Their anger is directed away from the unsustainable welfare state.
Thousands of Greeks have been violently protesting that the freebies they had taken for granted may have to be reduced, even completely cut. Few of them seemed to have a clue about how one cannot get blood out of a turnip. After decades of living off the work and incomes of other people and future generations – via borrowed funds – their gravy train is very likely to reach its termination point.
In much of Europe the attitudes of these Greek protesters is routine. Europeans have welfare states in spades, and few have ever warned them about the hazards of living in such systems. These past few years may finally have produced such a warning but only by creating hardship for those who have become completely dependent on the system.
Greece, Portugal, Italy, Ireland and Spain are just the more drastic examples, but the entire continent is experiencing the consequences of decades of profligacy. Instead of testing a truly revolutionary alternative to socialism – which, of course, crashed with the demise of the old USSR and its colonies – namely a truly consistent free-market, capitalist economic order (with its proper constitutional framework intact) – what most Western European politicians chose to do is to turn toward "socialism with a human face," of the democratic kind (i.e., without outright or explicit police-state measures).
This has been a strategy largely adopted in America as well. Promoters of more and more entitlement programs and top-down federal and state government economic regulations have been clamoring for America to become a so-called compassionate system.
These and similar ways were meant to accommodate the moral and political sentiments of the former Soviet system of reckless forced wealth redistribution and egalitarianism. The only difference is that, while the Soviets realized that their planned economy requires a police state and met their demise by applying its policies, the Western welfare states try to square the circle by preaching compassion and kindness while enacting laws and regulations that, in fact, require a firm hand by the government.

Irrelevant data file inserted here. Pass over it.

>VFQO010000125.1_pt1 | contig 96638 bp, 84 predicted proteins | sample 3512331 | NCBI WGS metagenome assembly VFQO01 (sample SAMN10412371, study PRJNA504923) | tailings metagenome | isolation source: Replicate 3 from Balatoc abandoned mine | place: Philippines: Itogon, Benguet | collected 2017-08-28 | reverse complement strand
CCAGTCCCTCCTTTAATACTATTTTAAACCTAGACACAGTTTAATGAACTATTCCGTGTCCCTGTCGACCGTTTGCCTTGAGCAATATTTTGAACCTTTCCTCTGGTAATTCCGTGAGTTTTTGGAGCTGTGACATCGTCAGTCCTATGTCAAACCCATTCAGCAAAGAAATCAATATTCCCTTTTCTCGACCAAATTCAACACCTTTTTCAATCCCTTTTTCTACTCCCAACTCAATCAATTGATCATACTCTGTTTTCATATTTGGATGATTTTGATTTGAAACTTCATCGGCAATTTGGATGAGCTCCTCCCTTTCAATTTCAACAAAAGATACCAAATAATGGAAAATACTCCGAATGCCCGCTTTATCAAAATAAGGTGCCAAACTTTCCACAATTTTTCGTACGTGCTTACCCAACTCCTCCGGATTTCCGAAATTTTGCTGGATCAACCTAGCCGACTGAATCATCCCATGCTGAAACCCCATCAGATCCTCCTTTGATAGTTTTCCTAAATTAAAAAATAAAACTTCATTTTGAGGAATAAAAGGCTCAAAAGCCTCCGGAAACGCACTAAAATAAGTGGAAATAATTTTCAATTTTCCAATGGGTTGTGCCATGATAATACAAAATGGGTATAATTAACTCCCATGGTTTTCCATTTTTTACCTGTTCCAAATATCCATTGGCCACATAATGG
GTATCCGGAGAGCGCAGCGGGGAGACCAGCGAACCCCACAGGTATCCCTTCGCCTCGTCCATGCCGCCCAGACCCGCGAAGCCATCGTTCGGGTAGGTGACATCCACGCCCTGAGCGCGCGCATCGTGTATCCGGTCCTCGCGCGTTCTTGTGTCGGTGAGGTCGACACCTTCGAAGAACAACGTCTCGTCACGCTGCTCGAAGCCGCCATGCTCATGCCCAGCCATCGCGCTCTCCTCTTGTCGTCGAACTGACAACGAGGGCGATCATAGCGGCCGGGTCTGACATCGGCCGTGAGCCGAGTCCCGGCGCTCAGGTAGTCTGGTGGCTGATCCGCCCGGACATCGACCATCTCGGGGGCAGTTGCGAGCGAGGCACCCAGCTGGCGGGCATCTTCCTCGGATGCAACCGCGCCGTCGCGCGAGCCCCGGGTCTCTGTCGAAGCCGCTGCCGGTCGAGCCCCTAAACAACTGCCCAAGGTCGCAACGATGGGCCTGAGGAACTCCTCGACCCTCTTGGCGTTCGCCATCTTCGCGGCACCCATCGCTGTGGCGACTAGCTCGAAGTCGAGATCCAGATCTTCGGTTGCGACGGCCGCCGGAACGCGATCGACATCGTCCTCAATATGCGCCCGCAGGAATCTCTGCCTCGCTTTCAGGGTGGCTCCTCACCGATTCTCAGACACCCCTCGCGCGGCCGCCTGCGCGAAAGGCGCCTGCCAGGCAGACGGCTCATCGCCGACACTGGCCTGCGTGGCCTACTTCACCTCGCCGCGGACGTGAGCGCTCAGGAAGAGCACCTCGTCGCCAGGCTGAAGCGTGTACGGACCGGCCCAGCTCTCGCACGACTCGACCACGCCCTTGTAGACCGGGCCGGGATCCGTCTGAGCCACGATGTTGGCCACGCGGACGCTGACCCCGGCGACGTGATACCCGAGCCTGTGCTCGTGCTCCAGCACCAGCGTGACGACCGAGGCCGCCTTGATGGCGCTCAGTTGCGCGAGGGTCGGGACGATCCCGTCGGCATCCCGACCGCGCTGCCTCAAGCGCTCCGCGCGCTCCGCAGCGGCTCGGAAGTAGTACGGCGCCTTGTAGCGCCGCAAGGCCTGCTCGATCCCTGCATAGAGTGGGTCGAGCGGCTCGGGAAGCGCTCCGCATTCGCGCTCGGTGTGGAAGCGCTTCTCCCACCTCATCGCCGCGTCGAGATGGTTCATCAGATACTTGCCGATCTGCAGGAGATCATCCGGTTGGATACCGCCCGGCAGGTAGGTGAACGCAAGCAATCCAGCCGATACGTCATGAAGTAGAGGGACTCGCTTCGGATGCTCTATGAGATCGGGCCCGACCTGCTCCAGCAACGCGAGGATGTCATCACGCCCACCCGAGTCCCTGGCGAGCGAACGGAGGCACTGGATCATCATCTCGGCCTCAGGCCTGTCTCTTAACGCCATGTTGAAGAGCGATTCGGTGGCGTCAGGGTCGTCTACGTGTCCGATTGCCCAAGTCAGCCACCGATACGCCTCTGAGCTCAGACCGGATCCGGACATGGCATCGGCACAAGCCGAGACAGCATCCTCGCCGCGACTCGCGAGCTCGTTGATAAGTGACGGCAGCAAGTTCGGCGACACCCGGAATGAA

So, as it has become clear that no system can survive with the reckless economic policies of the welfare state, what is left? We see the answer on the streets of New York and many other cities with the attacks on "Wall Street." Just as Germans in the 1930s turned upon Jews, whom they irrationally held responsible for their economic woes, the Occupy protesters are scapegoating a segment of the American population that not only does not deserve their scorn but may actually be the last hope of the American and even world economies.
What these people are calling for is just a bit short of stringing up or liquidating the very people who are mostly hard at work trying to earn a living for themselves and their clients. (No doubt some on Wall Street are cads but if that warrants picking on them en mass, then the protesters ought to descend upon Washington, D.C.)
Yet given the mainly mindless commentaries on the Greek, Portuguese and Italian economic situations, given how so very few mainstream observers pick the correct culprit – namely, the welfare state and its coercive wealth redistribution and punishment of productivity – it isn't surprising that young Americans tend to turn on those who are managing to make it in this economy. They feel, having been so urged to feel, that they are owed an education and a living.
Why are so many surprised with this? Almost all of the teachers, from elementary to graduate schools, have preached the welfare statist mantra that we all have a right to be taken care of. So what is one to expect?